Les Carabiniers was Jean Luc Godard's fifth film and it showed how far he was willing to go to make a totally unentertaining film and still make an important statement. It's about two simpletons named Michelangelo and Ulysses who are recruited by the king of their (unnamed) country to go to war. While at war they commit every atrocity known to man and they become war heroes. As they travel around they send postcards to their wives - Venus and Cleopatra - so that when they finally get home they have gained nothing much except fame and postcards of material goods.
Les Carabiniers is not a war film in the conventional sense but a Jean Luc Godard war film. There is a difference. Where most war films have a certain ardent patriotic feel to them Godard's film shows an obvious contempt for the concept of war and for anyone who goes to war. In this way it is a totally subversive film even though few people would feel violated while watching it. More than likely they would feel impatient a little confused or bored.
Part of the genius of the film is that it is almost atonal in nature. It is shot in a very grainy, drab black & white so it looks like news footage. The actors were unknown when it came out and they remained relatively unknown after. And the story has no emotional pull to it. Instead – like the theatre of Bertholdt Brecht – it explores an abstract, detached idea of war.
The film has a good number of annoying scenes. The actors speak in monotonous, deadpan delivery, the narrative flow is choppy and it looks as though it were made by college students in a hurry to meet a deadline. I'll admit this doesn't sound like a ringing endorsement but since Godard purposely went out of his way to make a film of this nature then there is no question (since he's a great filmmaker) that it deserves to be seen and understood.
The picture quality looks very good considering that Godard shot the film on 16mm and purposely made it look like an old newsreel. A menu item on the disc notes that the restoration was done by the BBC for video and that the producers of this disc cleaned up the video materials through a digital process called 'revival'. This makes the quality of the image cleaner than it has ever been. There is some artefact noticeable but this was never meant to be a beautiful film to look at so any problems with the image can only enhance Godard's vision.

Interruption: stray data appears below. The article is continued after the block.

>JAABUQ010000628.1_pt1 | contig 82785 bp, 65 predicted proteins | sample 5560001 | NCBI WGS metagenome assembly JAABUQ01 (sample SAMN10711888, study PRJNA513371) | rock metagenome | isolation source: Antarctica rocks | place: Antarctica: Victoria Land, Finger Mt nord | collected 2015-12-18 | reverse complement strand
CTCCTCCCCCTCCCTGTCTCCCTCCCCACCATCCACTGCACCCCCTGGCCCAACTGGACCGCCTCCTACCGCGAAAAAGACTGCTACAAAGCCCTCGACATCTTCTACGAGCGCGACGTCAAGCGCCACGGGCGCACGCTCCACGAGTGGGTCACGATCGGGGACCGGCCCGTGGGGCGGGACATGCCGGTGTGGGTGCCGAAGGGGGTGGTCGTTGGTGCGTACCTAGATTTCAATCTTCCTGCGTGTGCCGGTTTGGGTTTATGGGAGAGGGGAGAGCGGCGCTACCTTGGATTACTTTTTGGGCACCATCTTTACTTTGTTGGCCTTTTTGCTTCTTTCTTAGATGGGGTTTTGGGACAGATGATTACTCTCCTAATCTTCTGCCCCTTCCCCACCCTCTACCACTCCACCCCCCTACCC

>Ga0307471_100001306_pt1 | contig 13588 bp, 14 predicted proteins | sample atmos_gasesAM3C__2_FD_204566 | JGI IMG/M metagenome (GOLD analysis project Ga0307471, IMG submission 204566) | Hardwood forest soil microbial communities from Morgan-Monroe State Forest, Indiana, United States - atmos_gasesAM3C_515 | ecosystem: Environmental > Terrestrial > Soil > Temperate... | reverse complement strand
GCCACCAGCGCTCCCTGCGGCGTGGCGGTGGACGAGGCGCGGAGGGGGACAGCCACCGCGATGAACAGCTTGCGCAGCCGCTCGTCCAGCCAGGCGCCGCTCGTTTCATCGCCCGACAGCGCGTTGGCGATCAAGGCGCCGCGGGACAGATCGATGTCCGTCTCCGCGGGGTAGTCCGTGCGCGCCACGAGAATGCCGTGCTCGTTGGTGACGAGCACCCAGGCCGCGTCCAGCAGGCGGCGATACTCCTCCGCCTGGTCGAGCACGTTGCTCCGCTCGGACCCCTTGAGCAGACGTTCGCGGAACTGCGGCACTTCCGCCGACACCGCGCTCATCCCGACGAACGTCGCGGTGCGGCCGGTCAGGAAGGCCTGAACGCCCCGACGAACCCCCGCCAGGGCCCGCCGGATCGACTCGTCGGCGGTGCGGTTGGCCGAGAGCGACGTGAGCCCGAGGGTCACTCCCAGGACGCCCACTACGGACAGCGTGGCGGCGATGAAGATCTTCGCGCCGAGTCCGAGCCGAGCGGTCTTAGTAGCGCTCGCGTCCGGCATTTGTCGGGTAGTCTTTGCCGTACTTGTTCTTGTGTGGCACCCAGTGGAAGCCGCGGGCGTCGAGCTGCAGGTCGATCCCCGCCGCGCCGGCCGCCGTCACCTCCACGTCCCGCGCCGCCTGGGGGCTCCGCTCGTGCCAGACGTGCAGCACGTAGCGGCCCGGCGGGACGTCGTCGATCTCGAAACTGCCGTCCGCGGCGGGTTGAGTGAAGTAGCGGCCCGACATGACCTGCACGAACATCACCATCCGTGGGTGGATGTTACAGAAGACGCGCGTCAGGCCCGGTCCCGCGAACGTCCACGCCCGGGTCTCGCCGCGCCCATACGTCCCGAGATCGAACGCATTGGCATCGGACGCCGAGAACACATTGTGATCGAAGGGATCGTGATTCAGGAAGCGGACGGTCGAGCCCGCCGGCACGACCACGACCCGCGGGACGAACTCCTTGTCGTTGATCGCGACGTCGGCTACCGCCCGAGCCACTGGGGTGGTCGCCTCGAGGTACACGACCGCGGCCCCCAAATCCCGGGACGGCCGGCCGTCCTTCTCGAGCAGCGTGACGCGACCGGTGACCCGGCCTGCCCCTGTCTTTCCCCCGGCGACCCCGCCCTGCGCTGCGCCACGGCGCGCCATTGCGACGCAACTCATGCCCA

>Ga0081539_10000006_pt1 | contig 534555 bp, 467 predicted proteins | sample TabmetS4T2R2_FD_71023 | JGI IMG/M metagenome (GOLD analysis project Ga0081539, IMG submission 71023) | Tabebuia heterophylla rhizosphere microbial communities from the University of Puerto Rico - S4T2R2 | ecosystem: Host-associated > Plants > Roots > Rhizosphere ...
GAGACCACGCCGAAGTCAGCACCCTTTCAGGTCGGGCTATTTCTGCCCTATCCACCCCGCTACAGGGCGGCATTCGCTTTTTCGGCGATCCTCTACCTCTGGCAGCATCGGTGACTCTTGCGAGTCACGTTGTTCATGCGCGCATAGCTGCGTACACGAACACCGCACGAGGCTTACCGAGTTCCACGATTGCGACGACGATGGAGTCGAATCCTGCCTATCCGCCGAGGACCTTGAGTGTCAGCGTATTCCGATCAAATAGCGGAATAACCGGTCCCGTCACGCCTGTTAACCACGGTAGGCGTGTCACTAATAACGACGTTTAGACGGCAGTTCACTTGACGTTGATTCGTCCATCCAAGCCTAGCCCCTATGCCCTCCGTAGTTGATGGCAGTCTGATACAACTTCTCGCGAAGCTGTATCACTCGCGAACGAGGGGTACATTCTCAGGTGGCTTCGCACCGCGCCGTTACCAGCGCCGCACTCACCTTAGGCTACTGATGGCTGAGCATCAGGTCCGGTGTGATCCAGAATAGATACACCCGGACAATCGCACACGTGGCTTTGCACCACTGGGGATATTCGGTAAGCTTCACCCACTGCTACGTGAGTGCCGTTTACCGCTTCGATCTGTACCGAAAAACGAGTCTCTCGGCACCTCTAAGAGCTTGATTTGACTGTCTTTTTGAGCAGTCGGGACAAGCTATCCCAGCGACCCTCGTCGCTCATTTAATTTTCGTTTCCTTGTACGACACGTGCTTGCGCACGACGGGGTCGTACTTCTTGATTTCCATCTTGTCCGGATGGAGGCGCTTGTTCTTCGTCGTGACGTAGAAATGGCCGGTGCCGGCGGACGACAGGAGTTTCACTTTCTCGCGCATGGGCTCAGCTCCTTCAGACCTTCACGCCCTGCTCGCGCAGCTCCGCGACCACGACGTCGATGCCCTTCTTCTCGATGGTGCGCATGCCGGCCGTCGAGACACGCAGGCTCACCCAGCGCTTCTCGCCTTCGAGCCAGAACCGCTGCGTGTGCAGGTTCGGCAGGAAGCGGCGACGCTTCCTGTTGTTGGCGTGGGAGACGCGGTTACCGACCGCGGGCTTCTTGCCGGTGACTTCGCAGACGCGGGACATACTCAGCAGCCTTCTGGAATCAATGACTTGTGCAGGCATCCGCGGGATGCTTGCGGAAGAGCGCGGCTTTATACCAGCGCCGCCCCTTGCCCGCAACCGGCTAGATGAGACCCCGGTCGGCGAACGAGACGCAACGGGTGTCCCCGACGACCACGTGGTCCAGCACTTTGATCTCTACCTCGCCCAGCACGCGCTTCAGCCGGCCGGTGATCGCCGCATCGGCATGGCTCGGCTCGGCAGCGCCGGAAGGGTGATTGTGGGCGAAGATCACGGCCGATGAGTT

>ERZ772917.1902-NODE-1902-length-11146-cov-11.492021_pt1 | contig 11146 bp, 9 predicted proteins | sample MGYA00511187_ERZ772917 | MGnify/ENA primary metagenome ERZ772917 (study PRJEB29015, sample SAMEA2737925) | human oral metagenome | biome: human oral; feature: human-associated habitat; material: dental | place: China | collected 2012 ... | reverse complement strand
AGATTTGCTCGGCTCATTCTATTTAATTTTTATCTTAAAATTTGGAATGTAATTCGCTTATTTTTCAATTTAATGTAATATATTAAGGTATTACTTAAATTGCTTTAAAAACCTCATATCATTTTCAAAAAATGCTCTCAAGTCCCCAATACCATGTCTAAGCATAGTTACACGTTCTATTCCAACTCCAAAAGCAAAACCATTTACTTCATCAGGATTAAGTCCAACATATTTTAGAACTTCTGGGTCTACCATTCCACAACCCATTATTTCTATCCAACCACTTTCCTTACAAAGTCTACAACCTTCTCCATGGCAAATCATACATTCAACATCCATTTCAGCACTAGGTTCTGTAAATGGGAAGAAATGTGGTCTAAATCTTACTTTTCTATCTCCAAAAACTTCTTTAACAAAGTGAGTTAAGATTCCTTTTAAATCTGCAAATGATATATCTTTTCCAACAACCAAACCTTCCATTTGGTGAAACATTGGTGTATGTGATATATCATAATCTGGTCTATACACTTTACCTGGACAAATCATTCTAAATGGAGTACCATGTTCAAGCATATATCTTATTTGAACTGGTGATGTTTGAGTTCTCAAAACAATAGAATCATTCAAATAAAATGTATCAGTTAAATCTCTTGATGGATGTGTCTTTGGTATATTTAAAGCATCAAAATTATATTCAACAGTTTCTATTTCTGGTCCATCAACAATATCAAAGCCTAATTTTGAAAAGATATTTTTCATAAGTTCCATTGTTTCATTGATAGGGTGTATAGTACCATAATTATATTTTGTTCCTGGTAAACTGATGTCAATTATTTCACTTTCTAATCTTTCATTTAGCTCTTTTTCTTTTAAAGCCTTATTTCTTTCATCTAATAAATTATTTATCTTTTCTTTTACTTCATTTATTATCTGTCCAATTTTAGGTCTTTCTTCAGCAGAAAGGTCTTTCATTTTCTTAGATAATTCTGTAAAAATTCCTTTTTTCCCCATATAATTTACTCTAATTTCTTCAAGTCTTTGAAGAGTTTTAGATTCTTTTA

The film's sound is in mono but it sounds good. There is some cracking and hissing but, as I've already mentioned, these imperfections are all done on purpose so nothing is lost. By the time this film came out Godard had really developed an advanced form of sound editing where shards of sound abruptly start and stop. It isn't important to hear everything perfectly but just to hear it, recognize what it is and place it within the context of Godard's message.
The best extra is a mini commentary by David Sterritt, which is short, fast, very informative and - best of all- persuasive. Rather than a full-length commentary it is an extra menu item that only runs for 15 minutes and includes various scenes from the film. But despite its short length it's the kind of commentary that can make you rethink a film and watch it again. There are also a few filmographies of the actors in the film and web links. The film is 86 minutes long and there are 16 chapters. There too are yellow subtitles that can be removed.
Les Carabiniers is one of Godard's most potent and cynical political films. In short the film is totally subversive in every department – which also means it's not entertaining in the Hollywood sense of the word (although it is occassionally funny). But it is effective in making us realize that war is totally absurd and amoral. The DVD restoration is so good that it actually makes the film look and sound better than it probably should. It is worth a look though if you are a Godard fan or want to see why so many critics voiced their opposition to the film back in 1963. And remember, the film is virtually critic proof because if you don't like it then you're responding just like Godard wants you to feel.